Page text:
Almost every child will experience some type of bullying sometime during their youth, but not all children are at equal risk of becoming the type of chronic victim that suffers serious damage, nor are all children affected by bullying in the same ways.
A common profile among victims of bullying
Chronic victims of bullying tend to fall into a similar profile and share some of the following traits:
- They are typically highly sensitive, and so they react more vulnerably to taunting, which in turn encourages more bullying.
- They may have trouble making friends or are socially anxious or insecure. This doesn’t mean they’re antisocial or unlikeable, just more shy and timid around peers.
- They are isolated and alone for most of the school day, which leaves them vulnerable to attack.
- They tend to be smaller or weaker than other kids.
- They may come from abusive backgrounds (either verbally or physically), or from high-conflict homes, and so they tend to react passively when others trounce on them.
- They tend to be conflict averse and have a non-aggressive personality, so they typically give in easily or don’t retaliate against hostility.
- They may have a learning disability or other condition that sets them apart from others.
There are also several sub-groups of youth who tend to be frequent targets of bullies:
Sensitive kids are more vulnerable to bullying
Sensitive children make good targets in two ways. First, they are more likely to be affected by the taunting, so a bully gets more ‘bang for their buck.’ The more their deeds impact the victim, the more powerful a bully feels, and so sensitive kids provide better gratification for bullies. Second, they tend to be kids with higher empathy and a conflict-aversive personality. So their natural temperament usually precludes them from retaliation. Being mean or malicious is not part of their personality. So a bully gets an easy target that is unlikely to retaliate. Around 20% of youth are classified as highly sensitive. (Bartz. 2011)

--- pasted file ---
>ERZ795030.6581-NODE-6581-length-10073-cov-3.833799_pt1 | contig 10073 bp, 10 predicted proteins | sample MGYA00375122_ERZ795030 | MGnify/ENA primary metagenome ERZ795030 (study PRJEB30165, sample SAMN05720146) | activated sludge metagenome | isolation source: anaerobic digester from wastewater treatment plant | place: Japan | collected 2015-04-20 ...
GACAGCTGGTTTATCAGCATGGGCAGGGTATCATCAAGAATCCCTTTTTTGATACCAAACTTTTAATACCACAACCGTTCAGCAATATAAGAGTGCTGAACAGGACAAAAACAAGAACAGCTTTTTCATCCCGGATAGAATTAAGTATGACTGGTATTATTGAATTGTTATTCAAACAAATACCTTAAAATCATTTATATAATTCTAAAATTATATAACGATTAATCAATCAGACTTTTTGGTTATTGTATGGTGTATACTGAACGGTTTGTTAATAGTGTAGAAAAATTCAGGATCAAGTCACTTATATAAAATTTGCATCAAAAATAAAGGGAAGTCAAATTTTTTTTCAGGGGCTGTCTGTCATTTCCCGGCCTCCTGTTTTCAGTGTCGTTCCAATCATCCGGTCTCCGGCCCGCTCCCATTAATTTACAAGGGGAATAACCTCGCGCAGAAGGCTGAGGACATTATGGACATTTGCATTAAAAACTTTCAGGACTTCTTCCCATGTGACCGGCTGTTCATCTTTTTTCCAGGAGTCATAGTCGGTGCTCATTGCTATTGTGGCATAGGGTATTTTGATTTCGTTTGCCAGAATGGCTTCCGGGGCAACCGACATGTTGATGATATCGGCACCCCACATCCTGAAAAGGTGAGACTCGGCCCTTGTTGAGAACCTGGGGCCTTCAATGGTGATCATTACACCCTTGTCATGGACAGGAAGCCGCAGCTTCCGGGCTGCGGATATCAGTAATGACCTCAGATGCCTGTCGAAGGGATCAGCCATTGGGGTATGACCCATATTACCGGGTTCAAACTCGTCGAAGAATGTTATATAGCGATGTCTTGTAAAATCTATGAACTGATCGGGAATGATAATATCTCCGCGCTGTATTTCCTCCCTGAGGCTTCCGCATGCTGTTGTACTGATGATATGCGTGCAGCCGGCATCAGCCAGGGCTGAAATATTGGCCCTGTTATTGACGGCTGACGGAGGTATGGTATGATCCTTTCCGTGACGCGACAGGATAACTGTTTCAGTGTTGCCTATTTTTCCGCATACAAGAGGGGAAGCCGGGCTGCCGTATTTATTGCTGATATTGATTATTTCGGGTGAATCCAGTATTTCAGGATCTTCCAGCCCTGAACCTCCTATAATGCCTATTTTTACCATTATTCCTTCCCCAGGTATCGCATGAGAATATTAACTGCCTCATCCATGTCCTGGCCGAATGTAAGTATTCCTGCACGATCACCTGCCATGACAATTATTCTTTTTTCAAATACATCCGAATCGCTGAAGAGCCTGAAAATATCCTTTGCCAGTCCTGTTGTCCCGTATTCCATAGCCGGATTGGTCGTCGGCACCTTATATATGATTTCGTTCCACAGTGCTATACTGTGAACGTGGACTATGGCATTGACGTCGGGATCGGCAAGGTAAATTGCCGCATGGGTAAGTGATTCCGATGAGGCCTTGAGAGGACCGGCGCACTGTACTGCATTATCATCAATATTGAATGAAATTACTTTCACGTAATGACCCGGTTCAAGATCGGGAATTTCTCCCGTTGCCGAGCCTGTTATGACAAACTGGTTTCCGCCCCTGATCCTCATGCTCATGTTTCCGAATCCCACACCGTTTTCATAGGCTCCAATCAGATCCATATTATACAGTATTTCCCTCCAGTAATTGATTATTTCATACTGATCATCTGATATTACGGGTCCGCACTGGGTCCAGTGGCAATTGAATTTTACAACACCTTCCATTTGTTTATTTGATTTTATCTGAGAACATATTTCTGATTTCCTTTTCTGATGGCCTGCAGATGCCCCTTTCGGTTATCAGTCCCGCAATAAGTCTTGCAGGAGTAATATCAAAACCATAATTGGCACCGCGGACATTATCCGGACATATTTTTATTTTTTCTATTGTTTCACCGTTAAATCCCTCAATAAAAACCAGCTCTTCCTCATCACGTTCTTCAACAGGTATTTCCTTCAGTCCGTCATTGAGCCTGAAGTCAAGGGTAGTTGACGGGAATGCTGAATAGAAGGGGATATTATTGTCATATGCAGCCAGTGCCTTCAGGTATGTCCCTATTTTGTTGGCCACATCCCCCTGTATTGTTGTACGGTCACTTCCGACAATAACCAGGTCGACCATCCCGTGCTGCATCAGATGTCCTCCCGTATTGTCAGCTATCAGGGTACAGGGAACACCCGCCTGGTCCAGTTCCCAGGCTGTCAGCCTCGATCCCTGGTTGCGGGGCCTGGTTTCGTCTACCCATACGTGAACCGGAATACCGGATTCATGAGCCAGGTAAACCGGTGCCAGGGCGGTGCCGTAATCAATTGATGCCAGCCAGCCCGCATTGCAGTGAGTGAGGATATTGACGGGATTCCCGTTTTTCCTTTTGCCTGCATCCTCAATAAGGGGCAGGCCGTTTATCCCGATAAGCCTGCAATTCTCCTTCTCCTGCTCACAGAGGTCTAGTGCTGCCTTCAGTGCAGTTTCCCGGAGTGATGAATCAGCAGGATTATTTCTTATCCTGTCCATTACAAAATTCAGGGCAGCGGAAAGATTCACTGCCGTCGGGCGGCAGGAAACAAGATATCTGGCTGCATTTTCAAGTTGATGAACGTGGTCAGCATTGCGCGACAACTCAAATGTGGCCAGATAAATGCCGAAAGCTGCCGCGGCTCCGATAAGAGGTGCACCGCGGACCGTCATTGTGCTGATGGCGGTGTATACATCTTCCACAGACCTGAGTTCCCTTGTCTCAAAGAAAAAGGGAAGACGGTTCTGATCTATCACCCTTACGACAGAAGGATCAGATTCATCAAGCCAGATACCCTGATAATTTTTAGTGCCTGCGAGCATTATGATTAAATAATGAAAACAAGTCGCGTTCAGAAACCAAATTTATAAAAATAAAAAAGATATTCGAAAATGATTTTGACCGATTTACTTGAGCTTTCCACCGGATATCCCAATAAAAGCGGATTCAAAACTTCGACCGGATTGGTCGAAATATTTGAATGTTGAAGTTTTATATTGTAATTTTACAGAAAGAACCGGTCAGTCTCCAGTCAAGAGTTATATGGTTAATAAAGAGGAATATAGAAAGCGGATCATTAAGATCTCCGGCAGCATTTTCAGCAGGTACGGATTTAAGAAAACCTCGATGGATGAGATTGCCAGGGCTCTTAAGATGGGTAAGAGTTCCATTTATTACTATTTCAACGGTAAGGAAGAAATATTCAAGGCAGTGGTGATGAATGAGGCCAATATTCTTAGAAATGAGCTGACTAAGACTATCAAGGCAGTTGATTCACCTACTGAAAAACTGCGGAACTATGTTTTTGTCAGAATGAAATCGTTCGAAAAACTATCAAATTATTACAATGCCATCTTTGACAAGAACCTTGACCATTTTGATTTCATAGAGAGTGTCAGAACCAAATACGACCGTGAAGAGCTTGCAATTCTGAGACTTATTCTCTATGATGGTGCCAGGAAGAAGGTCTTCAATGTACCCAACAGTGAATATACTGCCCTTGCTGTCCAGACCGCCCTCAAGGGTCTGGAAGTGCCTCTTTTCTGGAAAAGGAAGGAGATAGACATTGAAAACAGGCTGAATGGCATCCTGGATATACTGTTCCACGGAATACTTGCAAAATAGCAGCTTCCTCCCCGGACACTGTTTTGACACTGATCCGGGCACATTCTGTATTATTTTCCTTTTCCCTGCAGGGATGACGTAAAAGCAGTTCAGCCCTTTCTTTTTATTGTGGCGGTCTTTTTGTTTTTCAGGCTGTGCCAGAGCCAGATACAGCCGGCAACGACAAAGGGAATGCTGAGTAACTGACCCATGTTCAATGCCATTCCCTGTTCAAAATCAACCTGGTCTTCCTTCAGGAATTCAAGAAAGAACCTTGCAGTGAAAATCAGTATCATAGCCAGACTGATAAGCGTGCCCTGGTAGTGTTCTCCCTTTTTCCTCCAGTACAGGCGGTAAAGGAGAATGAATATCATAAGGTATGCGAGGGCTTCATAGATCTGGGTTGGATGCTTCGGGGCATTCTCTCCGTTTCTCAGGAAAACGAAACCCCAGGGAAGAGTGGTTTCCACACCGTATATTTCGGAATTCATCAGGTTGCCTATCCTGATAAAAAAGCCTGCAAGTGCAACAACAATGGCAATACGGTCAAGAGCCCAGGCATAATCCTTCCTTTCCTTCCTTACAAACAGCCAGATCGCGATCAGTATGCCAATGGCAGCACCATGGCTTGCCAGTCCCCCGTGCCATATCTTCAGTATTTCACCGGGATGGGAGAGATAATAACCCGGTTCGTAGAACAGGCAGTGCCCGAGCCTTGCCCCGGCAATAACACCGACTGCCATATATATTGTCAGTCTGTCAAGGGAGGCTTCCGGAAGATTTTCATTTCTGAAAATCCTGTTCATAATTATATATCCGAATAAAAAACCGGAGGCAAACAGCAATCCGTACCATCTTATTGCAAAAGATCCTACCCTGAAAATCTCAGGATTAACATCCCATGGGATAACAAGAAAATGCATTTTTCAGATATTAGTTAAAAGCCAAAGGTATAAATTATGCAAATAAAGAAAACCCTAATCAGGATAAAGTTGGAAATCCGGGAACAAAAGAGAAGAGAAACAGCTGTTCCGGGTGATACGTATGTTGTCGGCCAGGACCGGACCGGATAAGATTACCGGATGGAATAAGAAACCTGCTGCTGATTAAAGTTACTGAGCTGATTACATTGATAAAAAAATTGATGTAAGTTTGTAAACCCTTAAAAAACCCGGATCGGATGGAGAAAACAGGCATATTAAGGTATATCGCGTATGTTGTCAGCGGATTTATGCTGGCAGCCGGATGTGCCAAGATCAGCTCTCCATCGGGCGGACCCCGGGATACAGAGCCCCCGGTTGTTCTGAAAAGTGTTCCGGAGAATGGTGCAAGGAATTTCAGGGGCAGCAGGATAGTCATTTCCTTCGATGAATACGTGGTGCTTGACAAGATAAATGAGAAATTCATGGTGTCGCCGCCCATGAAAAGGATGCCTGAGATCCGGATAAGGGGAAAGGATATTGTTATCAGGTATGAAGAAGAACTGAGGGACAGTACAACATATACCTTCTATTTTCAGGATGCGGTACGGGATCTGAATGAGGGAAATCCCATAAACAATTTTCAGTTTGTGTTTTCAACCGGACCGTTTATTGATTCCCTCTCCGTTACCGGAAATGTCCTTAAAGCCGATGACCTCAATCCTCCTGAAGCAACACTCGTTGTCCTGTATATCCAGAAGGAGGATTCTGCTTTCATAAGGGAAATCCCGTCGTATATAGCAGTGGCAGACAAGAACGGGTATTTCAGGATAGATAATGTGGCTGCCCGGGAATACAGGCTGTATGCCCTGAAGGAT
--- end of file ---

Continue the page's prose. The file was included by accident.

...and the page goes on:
Overweight children are more vulnerable to bullying
Chubby or overweight kids are bullied far more often -than their healthy weight peers. One study of 821 children between the ages of 8 and 11 found that obese children were more likely to be bullied than their normal-weight peers, regardless of gender, race, socioeconomic status, school demographic profile, social skills, or academic achievement. (Hellmich, 2010)
Children with special needs are more vulnerable to bullying
Not only do children with special needs stand out from their peers, which leaves them open to bullying, but their particular needs can also create conflicts, which leads to bullying. Social handicaps such as autism or asperger’s can be particularly troublesome. As Garbarino & deLara (2002, p. 139) state, “social intelligence consists of having an intuitive ability to understand the meaning of social interactions around you. For children without this aptitude, adolescent exchanges can be a nightmare.”
LGBT youth are more vulnerable to bullying
When it comes to sexuality, the United States is one of the least tolerant cultures in the world. (Murdoch, 1960) Kids pick this up from the world around them, and so it’s no surprise that sexuality and sexual orientation (actual or perceived) is the #1 topic of choice when it comes to bullying. Youth who are gay, lesbian, bisexual or transgender are all but assured a life of torment throughout their school years.
Kids in larger schools are more vulnerable to bullying
As a general rule, kids in larger schools (500 + students or more) are more at risk for bullying than youth in smaller schools. Teachers in larger schools are often less focused on individual students and have a harder time knowing about everything that goes on, so it’s easier to get lost in the crowd. The one downside of smaller schools is that when something happens or gossip does occur, everyone knows about it.